PortraitGate! The Contest Begins!

In the future, the new Cobbe Portrait of Shakespeare (NOT!) promoted by Stanley Wells may well go down in history as the “tipping point” in the transition from Myth to Reality in terms of recognizing the true author (Edward de Vere, Earl of Oxford, who created his self-portrait in the character of Hamlet)…

Shakespeare scholar Stanley Wells with the Cobbe Portrait - Hazel Thompson for The New York Times

Shakespeare scholar Stanley Wells with the Cobbe Portrait - Hazel Thompson for The New York Times

And because this crucial event must eventually have a name, like Watergate, we’re holding a contest for it in advance.

First Suggestion: PortraitGate!

Give us your thumbs-up for this name (invented by John Shahan, who inspired and put together The Shakespeare Authorship Coalition and The Declaration of Reasonable Doubt About the Identity of William Shakespeare) — or send in your own ideas for it; and we’ll announce the winning name in a few weeks hence.

CobbeGate?  WellsGate? Or……….?

Published in: Uncategorized on March 31, 2009 at 3:59 am  Comments (2)  

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2 CommentsLeave a comment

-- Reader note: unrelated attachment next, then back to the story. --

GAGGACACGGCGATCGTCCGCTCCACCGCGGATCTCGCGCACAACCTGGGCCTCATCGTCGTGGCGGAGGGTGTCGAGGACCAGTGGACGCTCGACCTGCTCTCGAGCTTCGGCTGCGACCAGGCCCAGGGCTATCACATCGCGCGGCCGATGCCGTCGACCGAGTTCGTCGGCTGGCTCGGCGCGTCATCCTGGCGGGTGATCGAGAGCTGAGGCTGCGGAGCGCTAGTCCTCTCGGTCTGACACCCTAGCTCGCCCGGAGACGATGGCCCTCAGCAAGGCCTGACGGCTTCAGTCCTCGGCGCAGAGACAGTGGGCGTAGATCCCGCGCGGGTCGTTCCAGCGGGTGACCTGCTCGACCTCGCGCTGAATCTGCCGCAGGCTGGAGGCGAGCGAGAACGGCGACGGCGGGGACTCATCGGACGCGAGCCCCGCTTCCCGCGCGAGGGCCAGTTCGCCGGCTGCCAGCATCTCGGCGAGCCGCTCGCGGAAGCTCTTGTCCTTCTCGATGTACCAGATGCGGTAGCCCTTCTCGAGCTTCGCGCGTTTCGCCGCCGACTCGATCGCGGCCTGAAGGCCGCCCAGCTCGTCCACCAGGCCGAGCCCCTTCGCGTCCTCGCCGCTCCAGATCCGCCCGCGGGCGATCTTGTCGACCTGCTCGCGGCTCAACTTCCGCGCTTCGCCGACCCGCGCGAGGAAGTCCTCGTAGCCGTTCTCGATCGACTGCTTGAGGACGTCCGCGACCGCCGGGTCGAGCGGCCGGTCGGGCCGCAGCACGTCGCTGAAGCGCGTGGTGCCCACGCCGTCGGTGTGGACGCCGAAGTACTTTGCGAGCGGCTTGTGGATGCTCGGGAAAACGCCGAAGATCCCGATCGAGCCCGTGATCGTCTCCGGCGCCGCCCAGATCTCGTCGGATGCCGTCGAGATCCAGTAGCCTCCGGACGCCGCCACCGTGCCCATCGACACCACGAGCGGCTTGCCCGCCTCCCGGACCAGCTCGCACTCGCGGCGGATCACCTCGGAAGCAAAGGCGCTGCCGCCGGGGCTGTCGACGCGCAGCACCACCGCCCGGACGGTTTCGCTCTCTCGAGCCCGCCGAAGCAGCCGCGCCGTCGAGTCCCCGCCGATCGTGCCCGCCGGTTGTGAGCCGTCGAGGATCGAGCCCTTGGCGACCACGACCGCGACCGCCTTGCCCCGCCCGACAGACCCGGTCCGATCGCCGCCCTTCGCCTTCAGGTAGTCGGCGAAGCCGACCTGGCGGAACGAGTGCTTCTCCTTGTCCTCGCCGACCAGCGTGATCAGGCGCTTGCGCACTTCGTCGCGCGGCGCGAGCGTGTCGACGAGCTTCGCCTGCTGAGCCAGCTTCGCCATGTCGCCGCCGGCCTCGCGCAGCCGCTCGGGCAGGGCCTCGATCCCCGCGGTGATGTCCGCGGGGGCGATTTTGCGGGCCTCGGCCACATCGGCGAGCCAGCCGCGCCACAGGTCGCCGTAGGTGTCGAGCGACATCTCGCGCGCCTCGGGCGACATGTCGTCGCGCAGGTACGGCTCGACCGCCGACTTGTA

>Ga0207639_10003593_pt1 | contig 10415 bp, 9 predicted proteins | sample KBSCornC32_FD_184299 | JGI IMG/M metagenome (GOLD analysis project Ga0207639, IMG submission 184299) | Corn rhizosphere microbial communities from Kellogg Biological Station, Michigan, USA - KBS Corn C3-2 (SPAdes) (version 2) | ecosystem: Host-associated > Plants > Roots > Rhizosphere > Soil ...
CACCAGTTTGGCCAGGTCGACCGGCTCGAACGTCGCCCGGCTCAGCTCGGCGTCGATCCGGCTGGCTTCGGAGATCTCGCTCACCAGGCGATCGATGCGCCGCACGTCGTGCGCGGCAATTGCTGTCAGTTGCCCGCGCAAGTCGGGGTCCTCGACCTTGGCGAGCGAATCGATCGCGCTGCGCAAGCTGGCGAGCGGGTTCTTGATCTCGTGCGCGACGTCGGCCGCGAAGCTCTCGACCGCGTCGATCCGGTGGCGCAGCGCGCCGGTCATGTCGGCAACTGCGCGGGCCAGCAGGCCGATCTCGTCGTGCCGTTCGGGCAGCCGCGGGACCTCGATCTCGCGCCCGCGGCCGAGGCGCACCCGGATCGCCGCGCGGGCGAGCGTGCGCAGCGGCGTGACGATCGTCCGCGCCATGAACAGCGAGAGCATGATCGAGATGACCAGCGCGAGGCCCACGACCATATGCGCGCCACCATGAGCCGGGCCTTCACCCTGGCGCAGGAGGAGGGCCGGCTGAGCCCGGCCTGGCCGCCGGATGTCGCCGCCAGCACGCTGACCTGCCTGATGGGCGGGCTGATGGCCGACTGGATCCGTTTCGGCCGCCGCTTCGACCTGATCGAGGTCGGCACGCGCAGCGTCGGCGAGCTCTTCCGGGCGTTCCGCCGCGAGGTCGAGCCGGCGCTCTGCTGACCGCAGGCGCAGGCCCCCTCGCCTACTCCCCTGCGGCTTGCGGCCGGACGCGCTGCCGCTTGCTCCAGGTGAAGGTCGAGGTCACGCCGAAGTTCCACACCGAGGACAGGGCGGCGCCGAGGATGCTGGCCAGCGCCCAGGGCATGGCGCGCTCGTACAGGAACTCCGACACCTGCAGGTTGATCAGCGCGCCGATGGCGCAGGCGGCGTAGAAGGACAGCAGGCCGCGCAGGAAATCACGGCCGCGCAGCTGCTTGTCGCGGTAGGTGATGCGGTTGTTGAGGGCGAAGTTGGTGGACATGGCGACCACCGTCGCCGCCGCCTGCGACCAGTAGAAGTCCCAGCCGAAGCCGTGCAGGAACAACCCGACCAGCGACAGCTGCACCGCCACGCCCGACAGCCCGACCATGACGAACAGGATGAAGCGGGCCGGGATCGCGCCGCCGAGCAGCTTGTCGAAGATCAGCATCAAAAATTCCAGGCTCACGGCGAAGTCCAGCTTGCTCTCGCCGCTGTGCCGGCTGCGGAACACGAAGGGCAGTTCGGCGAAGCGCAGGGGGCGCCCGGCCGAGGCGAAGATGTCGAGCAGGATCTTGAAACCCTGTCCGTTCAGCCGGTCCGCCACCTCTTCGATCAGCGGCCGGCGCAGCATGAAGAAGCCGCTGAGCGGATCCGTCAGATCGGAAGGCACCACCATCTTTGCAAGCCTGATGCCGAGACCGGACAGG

1. How about the ‘The Portrait of Illusion’.
    There is something of a desperation in putting forward a portrait that can so easily be shown to be bogus.
    I think everyone should simply use ‘Shake-speare (De Vere)’ whenever they quote Shakespeare, as I do now on my site. Perhaps the next contest should select a standard way of replacing the name ‘Shakespeare’. Alex

  2. I suggest Cipriani-gate, in honor of the 18th century Italian painter Giovanni Battista Cipriani, who clearly anticipated the end result of this airbrushing-Shakespeare trend in painting his own bodice-ripper bard wearing the holy red and blue robes cribbed from Da Vinci’s Last Supper. Yes, Shakespeare as Buff Jesus! It is now only a matter of time now before Professor Wells notices the eerie resemblance between the Cobb and the Shroud of Turin.

    Furthermore I would like to introduce into the debate the verb Ciprianize, as in: “Mr. Wells, clearly insane now, first hinted at his madness in his insistence on Cirpianizing Shakespeare during the Cobb-portrait fiasco.”

    My back up suggestion is Rogaine-gate with its attendant verb Rogainizing.


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